Cidre: Not many people know Puerto Rico is the largest exporter of pharmaceuticals in the US. We have more than 60 years of experience working in the pharmaceutical and medtech fields; and when Covid-19 hit and supply chains for medical materials were compromised, the US government supported accelerated production in Puerto Rico. Eli Lilly, for example, closed operations in Europe and moved parts of their operations to Puerto Rico. The same happened with Copan from Italy, Sartorius in Germany and many more. A lot of reshoring efforts translates into companies that are currently present increasing production here and moving their production lines here. That is what we expect to continue to happen.

GF: Puerto Rico is in between: It’s 100% part of the US (although many Americans don’t know that) but it’s not a state. What are the pros and cons of its location offshore and its unusual political status? The recent US Department of Transportation [DOT] transshipment waiver seems a significant development. Can you explain for readers what it means for business?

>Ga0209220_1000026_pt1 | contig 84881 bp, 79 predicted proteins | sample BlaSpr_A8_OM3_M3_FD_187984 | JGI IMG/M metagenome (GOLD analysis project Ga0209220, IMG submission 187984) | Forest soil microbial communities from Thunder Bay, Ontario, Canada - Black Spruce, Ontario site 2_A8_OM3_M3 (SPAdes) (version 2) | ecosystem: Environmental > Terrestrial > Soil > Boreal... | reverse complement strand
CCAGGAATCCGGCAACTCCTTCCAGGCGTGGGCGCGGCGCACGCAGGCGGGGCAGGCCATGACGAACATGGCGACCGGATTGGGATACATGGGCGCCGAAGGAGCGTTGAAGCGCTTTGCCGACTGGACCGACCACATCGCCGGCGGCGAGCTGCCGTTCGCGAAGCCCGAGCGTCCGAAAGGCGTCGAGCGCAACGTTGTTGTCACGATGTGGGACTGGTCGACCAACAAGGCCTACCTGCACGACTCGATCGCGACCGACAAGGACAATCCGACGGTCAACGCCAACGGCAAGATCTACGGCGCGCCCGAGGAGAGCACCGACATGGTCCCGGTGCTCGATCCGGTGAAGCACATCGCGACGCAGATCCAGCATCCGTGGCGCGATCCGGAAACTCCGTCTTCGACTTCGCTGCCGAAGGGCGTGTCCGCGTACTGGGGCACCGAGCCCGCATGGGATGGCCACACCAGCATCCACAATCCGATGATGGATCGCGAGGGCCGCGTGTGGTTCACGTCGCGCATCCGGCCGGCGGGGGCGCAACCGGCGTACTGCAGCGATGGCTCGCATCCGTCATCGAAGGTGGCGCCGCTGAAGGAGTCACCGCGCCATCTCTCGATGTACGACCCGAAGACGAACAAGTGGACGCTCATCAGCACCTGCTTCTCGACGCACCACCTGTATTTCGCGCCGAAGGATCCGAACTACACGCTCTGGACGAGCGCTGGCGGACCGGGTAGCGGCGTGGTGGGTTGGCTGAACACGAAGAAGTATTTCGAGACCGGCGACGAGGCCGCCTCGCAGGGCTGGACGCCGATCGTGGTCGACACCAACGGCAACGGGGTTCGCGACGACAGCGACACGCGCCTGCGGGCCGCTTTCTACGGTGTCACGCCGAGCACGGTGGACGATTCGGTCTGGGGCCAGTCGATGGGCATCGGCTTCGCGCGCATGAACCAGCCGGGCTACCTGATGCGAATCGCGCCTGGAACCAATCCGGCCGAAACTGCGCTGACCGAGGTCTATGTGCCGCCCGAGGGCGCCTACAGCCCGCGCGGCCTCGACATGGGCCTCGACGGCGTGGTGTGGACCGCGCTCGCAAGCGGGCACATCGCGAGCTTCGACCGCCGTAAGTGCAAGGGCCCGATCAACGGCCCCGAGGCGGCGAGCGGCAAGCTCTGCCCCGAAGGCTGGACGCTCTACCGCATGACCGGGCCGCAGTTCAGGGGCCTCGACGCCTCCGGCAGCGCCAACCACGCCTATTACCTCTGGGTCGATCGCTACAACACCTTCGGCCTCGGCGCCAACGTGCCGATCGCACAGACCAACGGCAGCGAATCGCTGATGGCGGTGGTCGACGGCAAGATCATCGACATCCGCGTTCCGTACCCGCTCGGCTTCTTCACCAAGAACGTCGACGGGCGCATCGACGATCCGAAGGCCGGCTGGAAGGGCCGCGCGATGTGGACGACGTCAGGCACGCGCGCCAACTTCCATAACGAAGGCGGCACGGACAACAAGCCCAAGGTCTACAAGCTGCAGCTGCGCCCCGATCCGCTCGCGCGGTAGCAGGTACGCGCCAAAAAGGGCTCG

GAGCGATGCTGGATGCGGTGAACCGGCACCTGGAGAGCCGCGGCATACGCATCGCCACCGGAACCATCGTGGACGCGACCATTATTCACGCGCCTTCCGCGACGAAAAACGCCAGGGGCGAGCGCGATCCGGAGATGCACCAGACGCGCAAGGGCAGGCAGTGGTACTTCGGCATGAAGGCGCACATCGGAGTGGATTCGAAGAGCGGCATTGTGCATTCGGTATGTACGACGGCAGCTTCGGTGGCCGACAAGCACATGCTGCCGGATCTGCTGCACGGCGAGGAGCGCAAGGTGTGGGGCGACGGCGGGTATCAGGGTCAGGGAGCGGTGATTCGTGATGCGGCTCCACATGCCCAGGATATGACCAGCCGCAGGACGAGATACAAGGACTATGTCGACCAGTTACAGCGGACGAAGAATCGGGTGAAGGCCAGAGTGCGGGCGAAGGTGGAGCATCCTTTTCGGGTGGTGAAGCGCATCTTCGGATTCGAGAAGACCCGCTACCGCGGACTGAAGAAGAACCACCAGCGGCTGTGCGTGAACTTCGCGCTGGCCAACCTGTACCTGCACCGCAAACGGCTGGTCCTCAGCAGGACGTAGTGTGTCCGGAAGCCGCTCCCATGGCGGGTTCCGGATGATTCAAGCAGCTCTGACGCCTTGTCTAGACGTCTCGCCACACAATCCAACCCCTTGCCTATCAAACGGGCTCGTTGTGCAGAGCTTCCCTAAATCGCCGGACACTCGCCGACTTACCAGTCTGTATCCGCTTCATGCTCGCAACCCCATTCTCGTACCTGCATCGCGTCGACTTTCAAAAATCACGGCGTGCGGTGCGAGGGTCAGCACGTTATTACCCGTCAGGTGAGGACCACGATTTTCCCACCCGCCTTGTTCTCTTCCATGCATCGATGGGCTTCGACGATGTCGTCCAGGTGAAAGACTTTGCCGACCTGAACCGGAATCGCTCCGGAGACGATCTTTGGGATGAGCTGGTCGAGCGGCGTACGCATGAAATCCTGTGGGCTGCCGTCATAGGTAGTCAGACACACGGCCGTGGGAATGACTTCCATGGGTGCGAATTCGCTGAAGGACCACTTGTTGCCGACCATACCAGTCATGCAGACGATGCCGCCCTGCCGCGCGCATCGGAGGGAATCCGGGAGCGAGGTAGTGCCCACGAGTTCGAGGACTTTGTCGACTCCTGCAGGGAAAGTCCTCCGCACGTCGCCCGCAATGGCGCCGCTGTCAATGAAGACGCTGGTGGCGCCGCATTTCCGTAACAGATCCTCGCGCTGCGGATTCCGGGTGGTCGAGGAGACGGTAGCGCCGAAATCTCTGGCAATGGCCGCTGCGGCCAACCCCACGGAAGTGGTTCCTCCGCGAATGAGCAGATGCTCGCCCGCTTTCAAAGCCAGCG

Cidre: Being a part of the US means we are American citizens. We share the same defense commitment, the same legal structure and the same currency. It’s difficult for me to think we “aren’t American,” as some say. But to feel safe now is more complicated, especially after the pandemic. A lot of Puerto Ricans are willing to defend their status as a US territory, while a large portion prefer to become a state. The local politicians are addressing that debate in Congress because it’s important to define that standpoint. But the bottom line is, for a US company established in Puerto Rico, this is not an offshore location. This is an American territory in the Caribbean with all the structure the states have.